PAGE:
Widgetized Section

Go to Admin » Appearance » Widgets » and move Gabfire Widget: Social into that MastheadOverlay zone

Wagon train passes through before town formed

Photo courtesy John M. Motter Pagosa Street circa 1900 (no cars in sight) could have looked like the scene pictured here. Parked along the sidewalk are a string of empty horse-drawn logging wagons. Maybe a logging crew is passing through town. It is also possible that the wagons and teams belong to crews building the railroad into town.

Photo courtesy John M. Motter
Pagosa Street circa 1900 (no cars in sight) could have looked like the scene pictured here. Parked along the sidewalk are a string of empty horse-drawn logging wagons. Maybe a logging crew is passing through town. It is also possible that the wagons and teams belong to crews building the railroad into town.

One of the earliest parties passing through Pagosa Springs before the town formed was the 1861 wagon train led by Thomas Pollock.

Constructed in Denver, the wagon train plodded mile by agonizing mile south to La Veta Pass, where it crossed the front range mountains, down the eastern side of the San Luis Valley through Fort Garland into New Mexico and into the Chama River Valley, then northward to Pagosa Springs and finally to Baker’s Park, near today’s Silverton. The story of its journey was recorded by Nellie Pollock Snyder.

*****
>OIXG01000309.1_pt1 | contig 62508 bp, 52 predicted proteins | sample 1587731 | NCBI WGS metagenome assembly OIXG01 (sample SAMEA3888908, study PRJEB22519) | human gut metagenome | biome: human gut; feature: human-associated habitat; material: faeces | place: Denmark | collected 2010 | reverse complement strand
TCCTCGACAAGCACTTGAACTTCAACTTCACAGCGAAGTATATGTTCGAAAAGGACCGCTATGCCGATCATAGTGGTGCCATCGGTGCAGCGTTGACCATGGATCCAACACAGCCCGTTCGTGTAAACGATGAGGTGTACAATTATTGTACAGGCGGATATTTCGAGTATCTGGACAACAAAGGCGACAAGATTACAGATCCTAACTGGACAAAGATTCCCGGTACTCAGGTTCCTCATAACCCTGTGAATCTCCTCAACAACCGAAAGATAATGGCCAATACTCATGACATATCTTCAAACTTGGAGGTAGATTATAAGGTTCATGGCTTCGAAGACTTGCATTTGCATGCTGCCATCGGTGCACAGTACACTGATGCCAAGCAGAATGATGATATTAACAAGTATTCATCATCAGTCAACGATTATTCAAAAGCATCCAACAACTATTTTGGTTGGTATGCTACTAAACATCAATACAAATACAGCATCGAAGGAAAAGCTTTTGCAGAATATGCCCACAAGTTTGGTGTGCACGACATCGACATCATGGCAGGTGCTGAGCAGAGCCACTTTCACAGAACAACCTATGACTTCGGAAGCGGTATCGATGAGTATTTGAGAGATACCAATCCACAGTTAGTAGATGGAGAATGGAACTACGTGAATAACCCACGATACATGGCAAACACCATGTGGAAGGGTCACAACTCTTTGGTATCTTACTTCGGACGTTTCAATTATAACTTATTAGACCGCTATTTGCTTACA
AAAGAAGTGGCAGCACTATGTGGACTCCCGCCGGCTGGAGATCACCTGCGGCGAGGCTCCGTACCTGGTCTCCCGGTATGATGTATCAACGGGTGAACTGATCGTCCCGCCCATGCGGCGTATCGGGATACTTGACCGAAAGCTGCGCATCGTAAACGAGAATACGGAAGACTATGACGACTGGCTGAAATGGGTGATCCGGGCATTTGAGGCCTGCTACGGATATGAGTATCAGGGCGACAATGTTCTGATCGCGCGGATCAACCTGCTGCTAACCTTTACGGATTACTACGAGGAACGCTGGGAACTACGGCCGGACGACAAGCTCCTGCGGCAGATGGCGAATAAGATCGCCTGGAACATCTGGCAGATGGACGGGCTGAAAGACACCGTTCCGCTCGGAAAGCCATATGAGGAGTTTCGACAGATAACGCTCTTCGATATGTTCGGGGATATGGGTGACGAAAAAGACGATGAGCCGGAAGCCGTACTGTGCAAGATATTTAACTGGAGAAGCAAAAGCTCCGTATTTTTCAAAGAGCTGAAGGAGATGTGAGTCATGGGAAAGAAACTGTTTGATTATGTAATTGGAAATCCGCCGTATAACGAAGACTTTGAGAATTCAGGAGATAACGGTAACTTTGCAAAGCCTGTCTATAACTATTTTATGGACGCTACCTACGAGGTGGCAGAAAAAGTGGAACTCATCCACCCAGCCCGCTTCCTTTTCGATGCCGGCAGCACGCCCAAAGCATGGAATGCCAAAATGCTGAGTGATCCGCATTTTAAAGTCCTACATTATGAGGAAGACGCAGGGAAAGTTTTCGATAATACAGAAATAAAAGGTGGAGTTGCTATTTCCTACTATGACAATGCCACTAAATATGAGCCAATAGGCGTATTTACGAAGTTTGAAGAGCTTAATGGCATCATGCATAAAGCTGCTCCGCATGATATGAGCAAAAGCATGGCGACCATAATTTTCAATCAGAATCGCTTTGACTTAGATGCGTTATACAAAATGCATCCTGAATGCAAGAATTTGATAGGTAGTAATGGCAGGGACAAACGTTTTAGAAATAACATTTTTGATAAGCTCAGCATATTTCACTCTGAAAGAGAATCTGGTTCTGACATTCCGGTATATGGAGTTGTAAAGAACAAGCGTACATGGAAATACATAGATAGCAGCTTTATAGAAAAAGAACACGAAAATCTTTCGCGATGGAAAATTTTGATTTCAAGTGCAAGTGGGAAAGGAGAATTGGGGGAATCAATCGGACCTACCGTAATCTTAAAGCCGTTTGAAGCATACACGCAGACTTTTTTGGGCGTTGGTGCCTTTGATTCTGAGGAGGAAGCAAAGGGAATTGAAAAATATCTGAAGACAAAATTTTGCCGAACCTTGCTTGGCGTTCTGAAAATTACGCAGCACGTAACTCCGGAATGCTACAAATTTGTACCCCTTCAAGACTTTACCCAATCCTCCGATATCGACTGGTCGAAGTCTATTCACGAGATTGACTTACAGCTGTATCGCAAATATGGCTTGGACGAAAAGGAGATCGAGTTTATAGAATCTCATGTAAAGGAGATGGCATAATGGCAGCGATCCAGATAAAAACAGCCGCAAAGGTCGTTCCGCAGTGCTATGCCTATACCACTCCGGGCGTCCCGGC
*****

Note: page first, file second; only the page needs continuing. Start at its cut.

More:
“They left Denver with a large wagon train, and of that wagon train there was nothing left but two yoke of oxen when they returned about two years later. I don’t know how many graves were left in those lonely hills; I have heard her tell of men killed in their beds under the wagon in which she was sleeping. The tribes of Indians were at that time all hostile, and they never knew when the war-hoop would sound.

“I have heard her tell many things of that trip, of the dreadful winter and the terrible storms, she was at one time nearly frozen to death, and they cut to pieces the wagon boxes to make wood for the fire to keep her warm. She told me she saw her father drive the men around the wagons, and whip them with a black-snake whip to keep them moving so they would not freeze to death. Several times on that trip they were compelled to take the wagons to pieces and lower them over bluffs and cliffs.

“She told me of her first impressions upon seeing what is now Pagosa Springs, and when I later stood and looked at that town and big, boiling spring, I tried to picture myself how that camp of white men and one woman must have looked in that lonely and dangerous country when they never knew from one moment to the next when they must fight for their lives. It is a lovely place now even after so-called civilization has robbed it of much of its original beauty, what must it have been in all of its wild glory?

“Mother said they had a laugh at one of the men who thought that nice hot water hole an ideal place to launder his shirt, a woolen one. Of course it simply fell to pieces when he took it out of the spring—no small loss at that time I assure you.”

“Mother” was Sarah Chivington Pollock, the daughter of Col. John M. Chivington. Pollock’s party joined Baker at Baker’s Park. The Pollock family left the San Juans, but returned in later years. Tom Pollock died in Howardsville in 1876. The widow married William Giardin, the grandfather of Lewis Giardin, who lived in Pagosa Springs at the time I was writing “Pagosa Country: The First Fifty Years.” Pollock was the grandfather of Phyllis Dennis, who also lived in Pagosa Springs when I wrote the book.

This story was posted on May 30, 2014.